Texting and driving is a no, no—but plastic surgery and Snapchat? The latter is a must for Dr. Miami. The celeb plastic surgeon Michael Salzhauer, M.D., has a nickname, and TV show that allude to his South Florida residence, but that’s not the full story. Board-certified Salzhauer is known for sharing his operations and outrageous personality on social media.
The doc’s patients, a.k.a. “beauty warriors,” request all kinds of procedures: tummy tucks, breast augmentations, nose jobs, and more. These OR happenings (and others) are documented and distributed to the masses in an instant. After gaining popularity for his alternative marketing ploys, Salzhauer, also known as the “the booty whisperer,” landed a WETV show. Now, the social media adverse, and those who aren’t getting enough of his antics via phone apps, can watch him on the small screen, too. When we candidly talked to the surgeon about patients and being a perfectionist, it was no surprise Dr. Miami had #nofilter.
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“Plastic surgery will not make you skinny. I tell people that all the time," Salzhauer says. "People come in, and if their BMI [body mass index] is above 30 or 32, I won't operate on them." Body mass index is a measure of a person's body fat based on their height and weight. A BMI of 30 would indicate an individual is overweight, possibly obese (depending on height). Someone with a BMI of 32 is categorized as obese. "In my office, there’s a scale, and I calculate their BMI. If it’s too high, I say come back when your BMI is lower." (Speed up your progress towards your weight-loss goals with Women's Health's Look Better Naked DVD.)
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“After childbirth, or a lot of weight loss, when your skin is stretched out, and now there are stretch marks, there’s no exercise that can get rid of that," says Salzhauer. "There’s nothing that makes skin tighter. The only solution is to cut out the skin that’s loose and pull the skin above it down to make it tight with a tummy tuck.”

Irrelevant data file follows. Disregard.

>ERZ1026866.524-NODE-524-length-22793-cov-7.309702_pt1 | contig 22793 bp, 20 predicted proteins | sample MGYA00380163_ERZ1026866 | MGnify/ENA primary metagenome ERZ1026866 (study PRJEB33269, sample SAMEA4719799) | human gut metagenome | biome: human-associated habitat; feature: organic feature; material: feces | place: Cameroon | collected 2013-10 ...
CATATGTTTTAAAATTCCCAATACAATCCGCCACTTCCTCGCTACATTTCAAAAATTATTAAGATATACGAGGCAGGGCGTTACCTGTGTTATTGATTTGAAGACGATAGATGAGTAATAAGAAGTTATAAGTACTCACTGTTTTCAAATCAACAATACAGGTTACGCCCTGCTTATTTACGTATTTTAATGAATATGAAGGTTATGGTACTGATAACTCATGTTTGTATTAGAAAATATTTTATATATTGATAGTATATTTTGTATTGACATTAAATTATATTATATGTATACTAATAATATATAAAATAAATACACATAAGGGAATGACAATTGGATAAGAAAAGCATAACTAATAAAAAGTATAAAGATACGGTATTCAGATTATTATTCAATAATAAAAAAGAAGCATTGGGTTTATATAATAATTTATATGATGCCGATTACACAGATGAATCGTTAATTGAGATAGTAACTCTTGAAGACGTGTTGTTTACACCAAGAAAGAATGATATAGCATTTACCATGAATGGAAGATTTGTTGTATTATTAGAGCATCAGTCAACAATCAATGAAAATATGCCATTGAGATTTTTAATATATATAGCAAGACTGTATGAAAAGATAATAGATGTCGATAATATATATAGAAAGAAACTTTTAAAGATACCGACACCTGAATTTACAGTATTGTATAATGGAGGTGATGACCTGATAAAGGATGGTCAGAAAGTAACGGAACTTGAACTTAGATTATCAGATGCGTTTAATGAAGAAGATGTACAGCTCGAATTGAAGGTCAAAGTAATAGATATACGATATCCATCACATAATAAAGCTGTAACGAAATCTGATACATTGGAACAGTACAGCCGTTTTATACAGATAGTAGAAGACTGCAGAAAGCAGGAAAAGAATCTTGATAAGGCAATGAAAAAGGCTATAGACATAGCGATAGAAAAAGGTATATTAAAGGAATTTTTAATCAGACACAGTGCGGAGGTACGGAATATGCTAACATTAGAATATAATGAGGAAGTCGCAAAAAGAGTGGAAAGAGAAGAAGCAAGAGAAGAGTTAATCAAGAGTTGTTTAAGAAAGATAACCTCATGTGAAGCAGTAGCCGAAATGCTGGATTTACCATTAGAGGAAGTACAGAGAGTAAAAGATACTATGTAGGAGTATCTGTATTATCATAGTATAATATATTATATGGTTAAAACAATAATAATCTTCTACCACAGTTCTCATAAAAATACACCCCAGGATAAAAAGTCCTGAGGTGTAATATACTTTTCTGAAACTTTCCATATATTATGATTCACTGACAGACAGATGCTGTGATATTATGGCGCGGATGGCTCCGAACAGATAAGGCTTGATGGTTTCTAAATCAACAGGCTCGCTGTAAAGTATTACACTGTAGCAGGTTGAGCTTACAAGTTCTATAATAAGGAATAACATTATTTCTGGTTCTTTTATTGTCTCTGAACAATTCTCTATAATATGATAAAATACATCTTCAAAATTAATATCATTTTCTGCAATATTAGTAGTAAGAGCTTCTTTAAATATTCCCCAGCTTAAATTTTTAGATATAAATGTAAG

Can you still breastfeed if you have breast implants? Watch the video to find out:
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“We see details and things that most people don’t see, partly because we look at naked people all day long," says Salzhauer, who sees 12 to 15 patients, five days a week. "We have a broad spectrum of what’s normal or what’s ‘perfect.’ We notice small asymmetries. We know from the get-go that nothing is perfect, however, we try as best we can to make sure patients know that beforehand. As long as the surgeon explains to the patient what is possible and what isn’t—and makes sure the patient has realistic expectations—the patient ends up happy.”
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“It’s part of the job. There’s definitely a holistic aspect of plastic surgery. Nobody wakes up one morning and is like, ‘I want to change my nose, I want to change my breasts.’ There’s definitely some heavy, psychological baggage that goes along with the decision to make on surgery. I try, on my first phone call with a patient, to get to the bottom of some of those issues," he says, acknowledging that sometimes he'll send a potential patient to a psychologist to come to terms with what they really want the surgery for. "The purpose to understand the reason is to make sure you don’t operate on the wrong patient. If there’s a patient who’s doing this because she wants to win back her ex, or for revenge—we need to make sure we [don't operate] because that’s not the right reason to have plastic surgery.”
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“I’ve had plastic surgery myself, so I know what it’s like to not like a part of your body. I’ve had my nose and my chin done. I had self-image issues and self-confidence issues since adolescence. I know what it’s like to have those feelings and to overcome those feelings through plastic surgery."